Story of Colette a true labour of love
When Colette hits our screens next week it will mark almost 20 years since director Wash Westmoreland first dreamt of bringing the story of Sidonic-Gabrielle Colette to life.
Based on a screenplay that the English director from Leeds wrote with his partner Richard Glatzner back in 2001, this truly is a labour of love. Glatzner passed away in 2015, and it was his motivation and dedication to bring this story to life that drove Westmoreland to get the movie done.
"All directors are invested in a movie," Westmoreland says from Los Angeles where he is now based.
"The only person who can turn a script into a movie is you. My partner Richard and I wrote this in 2001 and thought this had such a good natural narrative we thought it would make a great film. It then took 17 years to get it on the big screen, with multiple script changes, three title changes and it was a very emotional process but also a rewarding one. I wanted to extend Richard's legacy, and it was a way for me to be close to him."
The story of Colette is something of a French national treasure. Colette was married to a playboy publisher, known only as Willy. With money fast running out, Colette wrote the Claudine books which her husband published, but under his name. The books were a sensation and Collette and her husband became possibly the world's first celebrity couple in Paris in the 1890s.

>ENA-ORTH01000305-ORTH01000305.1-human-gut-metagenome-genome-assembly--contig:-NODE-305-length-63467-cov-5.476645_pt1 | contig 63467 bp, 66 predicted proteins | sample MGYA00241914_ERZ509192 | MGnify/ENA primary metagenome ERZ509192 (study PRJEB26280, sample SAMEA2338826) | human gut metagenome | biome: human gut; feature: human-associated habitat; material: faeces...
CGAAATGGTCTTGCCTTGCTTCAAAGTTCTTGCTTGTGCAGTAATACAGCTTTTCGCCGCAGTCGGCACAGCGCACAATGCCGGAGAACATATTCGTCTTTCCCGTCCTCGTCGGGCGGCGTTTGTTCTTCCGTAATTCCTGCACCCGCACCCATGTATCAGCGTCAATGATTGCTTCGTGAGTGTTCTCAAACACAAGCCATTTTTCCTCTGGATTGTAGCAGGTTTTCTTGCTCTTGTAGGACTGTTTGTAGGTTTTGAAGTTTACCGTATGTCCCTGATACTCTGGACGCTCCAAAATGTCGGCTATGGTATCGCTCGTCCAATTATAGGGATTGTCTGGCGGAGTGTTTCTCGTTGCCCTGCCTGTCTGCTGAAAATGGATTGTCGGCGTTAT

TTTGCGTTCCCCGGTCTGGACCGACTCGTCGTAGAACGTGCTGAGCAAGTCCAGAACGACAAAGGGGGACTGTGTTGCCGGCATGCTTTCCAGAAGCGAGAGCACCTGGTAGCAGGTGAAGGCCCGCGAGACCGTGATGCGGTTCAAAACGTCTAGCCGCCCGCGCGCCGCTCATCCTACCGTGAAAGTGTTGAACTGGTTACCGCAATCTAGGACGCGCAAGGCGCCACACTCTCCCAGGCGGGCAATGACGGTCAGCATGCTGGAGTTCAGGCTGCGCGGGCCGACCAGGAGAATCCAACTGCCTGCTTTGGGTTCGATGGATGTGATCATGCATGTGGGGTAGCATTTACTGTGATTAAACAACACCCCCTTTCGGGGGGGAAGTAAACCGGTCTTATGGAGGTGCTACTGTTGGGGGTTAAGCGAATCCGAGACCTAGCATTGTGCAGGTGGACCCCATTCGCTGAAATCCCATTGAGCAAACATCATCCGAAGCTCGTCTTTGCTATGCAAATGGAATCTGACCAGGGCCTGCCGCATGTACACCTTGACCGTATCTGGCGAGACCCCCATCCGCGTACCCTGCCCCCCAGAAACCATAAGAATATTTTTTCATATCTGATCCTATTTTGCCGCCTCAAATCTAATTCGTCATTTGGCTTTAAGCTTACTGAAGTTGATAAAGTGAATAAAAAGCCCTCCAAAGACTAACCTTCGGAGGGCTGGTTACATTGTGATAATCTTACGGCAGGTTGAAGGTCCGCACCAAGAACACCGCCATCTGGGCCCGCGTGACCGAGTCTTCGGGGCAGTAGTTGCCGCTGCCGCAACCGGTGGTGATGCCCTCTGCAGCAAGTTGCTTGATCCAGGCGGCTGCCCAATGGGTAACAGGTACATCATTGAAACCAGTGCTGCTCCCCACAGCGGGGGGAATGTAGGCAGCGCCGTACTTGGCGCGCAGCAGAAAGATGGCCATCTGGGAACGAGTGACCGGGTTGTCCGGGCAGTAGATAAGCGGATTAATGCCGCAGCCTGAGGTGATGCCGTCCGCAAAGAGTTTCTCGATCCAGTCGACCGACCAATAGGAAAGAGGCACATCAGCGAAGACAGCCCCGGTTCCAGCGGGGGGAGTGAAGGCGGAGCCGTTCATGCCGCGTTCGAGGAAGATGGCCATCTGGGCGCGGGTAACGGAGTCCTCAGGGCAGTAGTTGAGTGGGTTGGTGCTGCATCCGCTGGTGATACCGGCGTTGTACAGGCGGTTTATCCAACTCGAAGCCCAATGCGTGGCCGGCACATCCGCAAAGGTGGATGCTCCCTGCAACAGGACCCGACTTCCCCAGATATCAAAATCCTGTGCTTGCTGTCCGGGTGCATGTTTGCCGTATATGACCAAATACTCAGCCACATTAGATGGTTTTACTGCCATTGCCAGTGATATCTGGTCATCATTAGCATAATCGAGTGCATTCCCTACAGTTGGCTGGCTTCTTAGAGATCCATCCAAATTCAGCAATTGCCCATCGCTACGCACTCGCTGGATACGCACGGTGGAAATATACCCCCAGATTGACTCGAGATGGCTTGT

"I absolutely saw them as the first celebrity couple, this idea of taking something private and making it public was what Willy latched on to," Westmoreland says.
"You can see a bit of Malcolm Mclaren (manager of The Sex Pistols) in there ... the idea of taking scandal and making it an object of public fascination, and this idea of reality TV where you take your life and put it out there. Along with Claudine branding, they had so many products - way before Star Wars toys."
Keira Knightley and Dominic West are on screen for most of the movie, and they were two actors who Westmoreland wanted on board, with Knightley in particular attracting critical acclaim for her performance.
"Keira's a brilliant actress and did so much research to bring this character to life, and when you see the whole thing come together you see this character from age 19 to 35, and she grows into her own skin," Westmoreland says.
"It's a tremendous achievement to portray this artist.
"Willy is the villain of the piece but if he was just awful all the time you wouldn't understand the dynamic of the marriage, which had so many elements to it. Some were sexual, others exploitative, and Dominic got that, he got how to make Willy charming. If you saw the letters they sent to each other there was so much passion between them. He was a giant, pompous man with an ego to match, but had this glint in his eye, and when he walked into a room the party started. His exploitation of his wife was his epitaph, keeping her name down for his benefit, but to get there you have to understand who he was."
Making a period piece is never easy, but special effects help with the details.
"When you think of the revolution of CGI you think of Spider-Man and Marvel, but it has opened up so much for period pieces," Westmoreland says.
"With CGI we can put stuff on the buildings, smoke out the chimneys and show the river as it looked in 1890. If we didn't use CGI, the entire budget of the movie would be spent recreating that for real.
"I'm off to Paris next month. I'll either get flowers or they will throw tomatoes to me."
Colette opens in cinemas on Thursday.